36. check on shipboard flowmeter
37. ensure ship and barge moorings will be tended during bunkering
38. bunker manifold valve open
39. unused manifold connections isolated and blanked off

40. all ship communications confirmed as operational

41. all ship to shore or barge communications agreed and operational
42. officer on watch/master informed
43. signal pumping to commence
When commencing the bunkers, ensure that the pumping rate is very slow to enable the
system to be checked for leaks and that the fuel is being received in the desired location.
Once this has been verified, the pumping rate can be increased to the safest maximum rate,
ensuring that the bunker line maximum pressure is monitored and not exceeded.
During bunkering procedures:
Fuels from different deliveries should be segregated as far as is practicable
1. witness taking and sealing of a minimum of three representative product samples
2. check the bunker line pressure regularly to ensure it is not too high
3. check and record the temperature of the fuel as it is pumped on board
4. monitor fuel connections for leaks and fuel flow
5. monitor the sight glass in the engine room to ensure no overflow is taking place
6. changeover tanks whenever necessary. (Always open the other tank before isolating
the full one)
7. check the rate at which bunkers are received
8. check the tightness and slackness of mooring ropes
9. check trim and list of the bunker barge and the ship
10. continuous monitoring and look-outs for the ships position and mooring arrangements
when at anchor
When the chief engineer is satisfied that the quantity received is correct then the bunker
delivery receipt can be signed either by that officer or by the master.
The post-bunker checklist is as follows:
1. bunker valve closed
2. disconnect hose (drain and/or blow through before disconnecting)
3. check barge or road tanker meter readings

4. check ships meter reading and soundings for quantity verification

5. sign Bunker Delivery Receipt BDR
The Bunker Delivery Receipt:
Name and IMO number of receiving ship.
Date of commencement of delivery.
Name, address and telephone number of marine fuel oil supplier.
Product name(s).
Quantity (metric tons).
Density at 15 deg. C (kg/m3).
Sulphur content (%).
A declaration signed and certified by the fuel oil suppliers representative that the fuel oil
supplied is in conformity with regulation 14.1 or 14.4 and regulation 18.3 of MARPOL Annex
6. retain BDR with product sample
7. return SOPEP to bridge
8. clean-up equipment stowed back in the correct place
9. bravo flag/red light stowed and switched off
10. remove and pack away warning and safety signs
11. foam fire extinguisher placed back in correct location
12. complete Oil Record Book and confirm bunkering is complete
13. master informed of completion



Sampling and analysis

The process of sampling and analysis fuel oil is one of the most important aspects of bunkering.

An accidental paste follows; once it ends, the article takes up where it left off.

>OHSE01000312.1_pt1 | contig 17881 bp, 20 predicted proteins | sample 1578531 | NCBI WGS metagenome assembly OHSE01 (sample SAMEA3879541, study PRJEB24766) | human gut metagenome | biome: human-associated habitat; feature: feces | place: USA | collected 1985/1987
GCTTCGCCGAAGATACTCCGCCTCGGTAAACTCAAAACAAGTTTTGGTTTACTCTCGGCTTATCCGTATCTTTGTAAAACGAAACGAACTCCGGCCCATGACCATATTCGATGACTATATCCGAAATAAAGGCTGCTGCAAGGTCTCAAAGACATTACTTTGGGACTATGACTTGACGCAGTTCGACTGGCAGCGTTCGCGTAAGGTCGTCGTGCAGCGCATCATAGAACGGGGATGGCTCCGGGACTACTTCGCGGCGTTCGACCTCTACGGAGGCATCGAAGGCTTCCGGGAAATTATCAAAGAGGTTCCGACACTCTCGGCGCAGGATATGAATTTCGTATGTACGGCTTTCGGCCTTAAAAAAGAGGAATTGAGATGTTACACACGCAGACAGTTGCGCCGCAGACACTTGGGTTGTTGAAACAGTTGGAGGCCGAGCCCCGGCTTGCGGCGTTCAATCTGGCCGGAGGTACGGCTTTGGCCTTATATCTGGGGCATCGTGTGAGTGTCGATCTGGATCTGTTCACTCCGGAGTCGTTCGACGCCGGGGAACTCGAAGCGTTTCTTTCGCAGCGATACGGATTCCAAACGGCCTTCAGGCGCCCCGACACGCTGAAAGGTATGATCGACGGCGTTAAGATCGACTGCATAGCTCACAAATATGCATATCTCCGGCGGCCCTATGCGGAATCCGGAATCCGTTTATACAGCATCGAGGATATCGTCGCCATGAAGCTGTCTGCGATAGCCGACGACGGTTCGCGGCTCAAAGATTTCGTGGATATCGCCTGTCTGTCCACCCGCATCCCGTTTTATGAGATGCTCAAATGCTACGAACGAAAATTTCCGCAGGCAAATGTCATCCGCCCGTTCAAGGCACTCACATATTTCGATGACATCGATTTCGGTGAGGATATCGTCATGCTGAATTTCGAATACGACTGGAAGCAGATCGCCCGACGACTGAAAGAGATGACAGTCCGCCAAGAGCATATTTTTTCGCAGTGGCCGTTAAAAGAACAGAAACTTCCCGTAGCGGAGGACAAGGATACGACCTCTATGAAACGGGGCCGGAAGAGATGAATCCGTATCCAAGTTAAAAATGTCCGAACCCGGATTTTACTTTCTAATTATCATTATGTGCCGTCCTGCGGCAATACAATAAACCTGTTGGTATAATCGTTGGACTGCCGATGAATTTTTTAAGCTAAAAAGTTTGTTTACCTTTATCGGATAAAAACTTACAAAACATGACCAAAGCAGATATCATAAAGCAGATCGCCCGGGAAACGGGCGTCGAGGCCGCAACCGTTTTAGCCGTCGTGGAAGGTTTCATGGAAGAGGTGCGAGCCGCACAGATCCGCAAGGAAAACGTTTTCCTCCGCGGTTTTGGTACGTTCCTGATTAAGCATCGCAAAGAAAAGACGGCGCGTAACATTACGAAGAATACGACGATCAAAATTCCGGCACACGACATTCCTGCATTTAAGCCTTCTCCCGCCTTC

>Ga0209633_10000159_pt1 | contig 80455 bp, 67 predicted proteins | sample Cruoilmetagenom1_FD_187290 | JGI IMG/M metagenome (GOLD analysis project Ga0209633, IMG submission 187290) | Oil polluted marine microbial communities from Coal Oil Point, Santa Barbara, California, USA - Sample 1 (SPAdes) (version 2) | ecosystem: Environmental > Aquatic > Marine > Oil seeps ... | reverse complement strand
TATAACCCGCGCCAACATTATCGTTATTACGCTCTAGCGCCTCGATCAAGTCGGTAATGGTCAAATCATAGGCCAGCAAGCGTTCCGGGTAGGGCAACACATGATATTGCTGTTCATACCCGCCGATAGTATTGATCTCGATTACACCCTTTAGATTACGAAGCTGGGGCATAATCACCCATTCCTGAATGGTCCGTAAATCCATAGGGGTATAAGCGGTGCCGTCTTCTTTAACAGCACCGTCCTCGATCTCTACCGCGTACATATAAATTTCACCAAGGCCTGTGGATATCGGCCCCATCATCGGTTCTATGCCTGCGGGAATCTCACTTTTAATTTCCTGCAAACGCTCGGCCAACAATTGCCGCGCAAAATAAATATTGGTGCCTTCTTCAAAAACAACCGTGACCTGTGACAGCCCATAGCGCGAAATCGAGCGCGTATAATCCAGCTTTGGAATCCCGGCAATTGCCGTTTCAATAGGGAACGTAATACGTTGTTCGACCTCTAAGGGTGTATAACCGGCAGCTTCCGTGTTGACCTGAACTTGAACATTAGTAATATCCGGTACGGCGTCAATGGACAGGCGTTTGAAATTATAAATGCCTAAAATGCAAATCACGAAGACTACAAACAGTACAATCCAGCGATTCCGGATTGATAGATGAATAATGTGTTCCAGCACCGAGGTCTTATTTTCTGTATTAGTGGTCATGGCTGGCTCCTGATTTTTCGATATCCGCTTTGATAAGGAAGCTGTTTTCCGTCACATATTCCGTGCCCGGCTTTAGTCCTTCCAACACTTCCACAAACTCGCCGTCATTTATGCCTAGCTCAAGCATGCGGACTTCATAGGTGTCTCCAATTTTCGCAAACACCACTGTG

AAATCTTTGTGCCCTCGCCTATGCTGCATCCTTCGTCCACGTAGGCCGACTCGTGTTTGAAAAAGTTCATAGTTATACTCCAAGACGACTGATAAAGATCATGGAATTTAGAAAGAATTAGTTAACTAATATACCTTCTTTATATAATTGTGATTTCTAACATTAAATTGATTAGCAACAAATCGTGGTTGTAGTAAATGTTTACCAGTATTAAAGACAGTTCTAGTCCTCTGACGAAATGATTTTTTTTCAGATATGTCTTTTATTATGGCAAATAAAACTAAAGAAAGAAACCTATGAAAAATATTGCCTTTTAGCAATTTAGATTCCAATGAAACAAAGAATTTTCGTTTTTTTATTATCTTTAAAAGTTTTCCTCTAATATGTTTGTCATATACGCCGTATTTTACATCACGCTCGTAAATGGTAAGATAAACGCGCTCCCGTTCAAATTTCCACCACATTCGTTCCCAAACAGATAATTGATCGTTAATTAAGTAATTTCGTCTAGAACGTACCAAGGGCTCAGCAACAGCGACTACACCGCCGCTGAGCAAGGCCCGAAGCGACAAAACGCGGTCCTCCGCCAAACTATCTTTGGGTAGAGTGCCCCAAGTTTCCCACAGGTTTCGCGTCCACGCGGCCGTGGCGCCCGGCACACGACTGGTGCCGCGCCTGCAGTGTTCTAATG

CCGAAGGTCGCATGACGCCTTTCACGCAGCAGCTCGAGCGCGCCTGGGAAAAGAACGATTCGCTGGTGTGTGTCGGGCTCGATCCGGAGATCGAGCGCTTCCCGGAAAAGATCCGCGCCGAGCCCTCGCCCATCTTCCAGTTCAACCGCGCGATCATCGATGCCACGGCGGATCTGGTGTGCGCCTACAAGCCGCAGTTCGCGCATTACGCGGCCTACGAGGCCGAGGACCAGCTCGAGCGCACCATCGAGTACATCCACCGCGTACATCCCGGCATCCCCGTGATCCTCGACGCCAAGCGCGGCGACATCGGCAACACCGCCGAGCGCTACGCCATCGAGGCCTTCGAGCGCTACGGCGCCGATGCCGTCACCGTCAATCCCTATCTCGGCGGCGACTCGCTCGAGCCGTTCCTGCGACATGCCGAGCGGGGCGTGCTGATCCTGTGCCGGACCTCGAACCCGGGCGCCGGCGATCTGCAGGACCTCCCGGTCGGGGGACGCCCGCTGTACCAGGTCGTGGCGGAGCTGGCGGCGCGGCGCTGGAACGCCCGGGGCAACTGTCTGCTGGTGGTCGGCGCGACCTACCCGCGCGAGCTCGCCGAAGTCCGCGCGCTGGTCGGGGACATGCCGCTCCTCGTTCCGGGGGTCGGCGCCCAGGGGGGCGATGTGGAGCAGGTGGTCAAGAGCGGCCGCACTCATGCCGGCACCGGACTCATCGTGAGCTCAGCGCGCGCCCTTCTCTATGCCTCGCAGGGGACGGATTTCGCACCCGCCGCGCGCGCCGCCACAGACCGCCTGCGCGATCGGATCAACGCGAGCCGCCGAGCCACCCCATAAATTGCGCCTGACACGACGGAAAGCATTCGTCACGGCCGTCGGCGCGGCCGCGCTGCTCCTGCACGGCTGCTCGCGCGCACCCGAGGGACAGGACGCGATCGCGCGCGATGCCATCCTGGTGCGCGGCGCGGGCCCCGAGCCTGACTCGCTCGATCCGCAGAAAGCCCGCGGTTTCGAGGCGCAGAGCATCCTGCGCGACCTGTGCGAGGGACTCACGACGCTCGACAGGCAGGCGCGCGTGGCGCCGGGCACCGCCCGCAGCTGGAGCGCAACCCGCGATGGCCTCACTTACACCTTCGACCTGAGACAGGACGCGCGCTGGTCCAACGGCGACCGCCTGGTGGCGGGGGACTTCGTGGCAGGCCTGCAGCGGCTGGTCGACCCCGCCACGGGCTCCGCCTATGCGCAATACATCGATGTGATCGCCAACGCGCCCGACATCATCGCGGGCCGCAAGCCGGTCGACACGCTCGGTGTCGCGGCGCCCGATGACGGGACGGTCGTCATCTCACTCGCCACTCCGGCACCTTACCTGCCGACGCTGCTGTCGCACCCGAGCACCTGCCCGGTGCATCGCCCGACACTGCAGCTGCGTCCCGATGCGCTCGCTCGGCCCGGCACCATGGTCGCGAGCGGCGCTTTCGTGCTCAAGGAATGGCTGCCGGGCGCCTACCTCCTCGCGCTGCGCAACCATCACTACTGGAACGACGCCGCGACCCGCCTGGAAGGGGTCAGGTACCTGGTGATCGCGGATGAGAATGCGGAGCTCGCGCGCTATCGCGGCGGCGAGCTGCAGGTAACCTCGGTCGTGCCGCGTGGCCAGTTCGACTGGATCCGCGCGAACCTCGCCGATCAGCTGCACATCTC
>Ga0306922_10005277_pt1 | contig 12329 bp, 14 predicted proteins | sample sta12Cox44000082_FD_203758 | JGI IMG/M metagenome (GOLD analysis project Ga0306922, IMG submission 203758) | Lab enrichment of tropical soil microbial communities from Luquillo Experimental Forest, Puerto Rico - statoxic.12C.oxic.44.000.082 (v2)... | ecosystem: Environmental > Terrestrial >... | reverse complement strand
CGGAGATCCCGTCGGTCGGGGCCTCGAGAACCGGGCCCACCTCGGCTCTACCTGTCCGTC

Certainly it provides the most important piece of single evidence in any bunker quality disputes.
The main objective of sampling is to obtain truly representative samples
Before any bunkering begin, the supplier or its representative barge master and the ships
personnel must agree several important points relating to the sample process, including

Location of the sample point

Sampling method
Volume of the samples to be taken
Number of the samples to be taken
Sample sealing arrangements
Authorized signatories
Custody of bunker samples.

Determination of the sample point position and the type of sampling equipment to be used
should be agreed prior to the start of bunkering, and this should form part of bunkering
The sample should be taken at the ships manifold. It is recommended that shipowners also take
their own commercial samples at the ships receiving manifold which is also the custody transfer
The ship owner has three principal sampling options:

Install a manual spot sampling device

Install a manual in-line continuous drip sampler
Install an automatic continuous drip sampler which can be either set up to give a flow
proportional sample or time-proportional sample.

Taking sample by continuous drip at the receiving vessels manifold has long been recognized as
being the most representative sample of the fuel oil supplied. An automatic or manual continuous
drip sampling method is therefore recommended.

Bunker Fuel Sampling Procedures

Drip sampling at the appropriate manifold on board should start at the very beginning of
bunker loading to the ship and complete at stoppage of loading thus representing an average
sample of the fuel loaded. Individual samples taken by the above method are to be collected
for each barge delivery

The introduction of the smallest quantity of foreign matter into oil samples will severely
affect the accuracy of the analysis and the following recommendations should be observed:
All sampling equipment should be cleaned before use. The use of aluminium or rusty steel
containers is to be avoided

Collections and handling of samples should be carried out with clean hands by one
designated person

Cloths used during operation should be clean and lint free

Adequate precautions to prevent dirt, rain water, salt or contamination of samples by

other extraneous material is essential

Bunker lines should be drained as soon as possible after each grade is loaded to avoid
consequences of fuels remaining in the line which could lead to future mixing or affect purity
of samples. In addition high pour point / viscosity fuel may block unheated loading lines.